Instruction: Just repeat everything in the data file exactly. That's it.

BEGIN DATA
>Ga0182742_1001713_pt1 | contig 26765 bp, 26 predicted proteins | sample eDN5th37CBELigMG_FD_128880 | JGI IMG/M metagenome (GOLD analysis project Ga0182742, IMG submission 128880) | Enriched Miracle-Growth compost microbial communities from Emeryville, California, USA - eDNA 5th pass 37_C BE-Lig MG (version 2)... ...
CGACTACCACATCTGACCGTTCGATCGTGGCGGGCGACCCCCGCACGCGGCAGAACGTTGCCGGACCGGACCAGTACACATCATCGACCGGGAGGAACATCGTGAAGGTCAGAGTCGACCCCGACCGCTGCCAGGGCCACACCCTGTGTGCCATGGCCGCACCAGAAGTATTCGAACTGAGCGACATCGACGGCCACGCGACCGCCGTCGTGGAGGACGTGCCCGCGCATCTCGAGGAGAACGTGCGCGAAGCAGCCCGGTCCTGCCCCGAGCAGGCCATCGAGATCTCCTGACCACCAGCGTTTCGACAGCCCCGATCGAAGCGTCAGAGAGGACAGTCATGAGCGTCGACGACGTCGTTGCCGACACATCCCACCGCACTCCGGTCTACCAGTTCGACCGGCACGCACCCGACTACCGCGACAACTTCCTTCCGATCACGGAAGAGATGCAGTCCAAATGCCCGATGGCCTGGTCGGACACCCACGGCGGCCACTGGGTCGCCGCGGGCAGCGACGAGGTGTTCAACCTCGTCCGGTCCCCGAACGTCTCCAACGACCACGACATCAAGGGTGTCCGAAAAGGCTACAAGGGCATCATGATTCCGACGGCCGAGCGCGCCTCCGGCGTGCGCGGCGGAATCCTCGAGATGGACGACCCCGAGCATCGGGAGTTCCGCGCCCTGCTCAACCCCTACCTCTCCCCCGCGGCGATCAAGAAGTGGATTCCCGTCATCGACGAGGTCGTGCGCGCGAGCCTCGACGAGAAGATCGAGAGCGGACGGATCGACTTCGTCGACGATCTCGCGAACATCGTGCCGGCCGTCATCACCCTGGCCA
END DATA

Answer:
>Ga0182742_1001713_pt1 | contig 26765 bp, 26 predicted proteins | sample eDN5th37CBELigMG_FD_128880 | JGI IMG/M metagenome (GOLD analysis project Ga0182742, IMG submission 128880) | Enriched Miracle-Growth compost microbial communities from Emeryville, California, USA - eDNA 5th pass 37_C BE-Lig MG (version 2)... ...
CGACTACCACATCTGACCGTTCGATCGTGGCGGGCGACCCCCGCACGCGGCAGAACGTTGCCGGACCGGACCAGTACACATCATCGACCGGGAGGAACATCGTGAAGGTCAGAGTCGACCCCGACCGCTGCCAGGGCCACACCCTGTGTGCCATGGCCGCACCAGAAGTATTCGAACTGAGCGACATCGACGGCCACGCGACCGCCGTCGTGGAGGACGTGCCCGCGCATCTCGAGGAGAACGTGCGCGAAGCAGCCCGGTCCTGCCCCGAGCAGGCCATCGAGATCTCCTGACCACCAGCGTTTCGACAGCCCCGATCGAAGCGTCAGAGAGGACAGTCATGAGCGTCGACGACGTCGTTGCCGACACATCCCACCGCACTCCGGTCTACCAGTTCGACCGGCACGCACCCGACTACCGCGACAACTTCCTTCCGATCACGGAAGAGATGCAGTCCAAATGCCCGATGGCCTGGTCGGACACCCACGGCGGCCACTGGGTCGCCGCGGGCAGCGACGAGGTGTTCAACCTCGTCCGGTCCCCGAACGTCTCCAACGACCACGACATCAAGGGTGTCCGAAAAGGCTACAAGGGCATCATGATTCCGACGGCCGAGCGCGCCTCCGGCGTGCGCGGCGGAATCCTCGAGATGGACGACCCCGAGCATCGGGAGTTCCGCGCCCTGCTCAACCCCTACCTCTCCCCCGCGGCGATCAAGAAGTGGATTCCCGTCATCGACGAGGTCGTGCGCGCGAGCCTCGACGAGAAGATCGAGAGCGGACGGATCGACTTCGTCGACGATCTCGCGAACATCGTGCCGGCCGTCATCACCCTGGCCA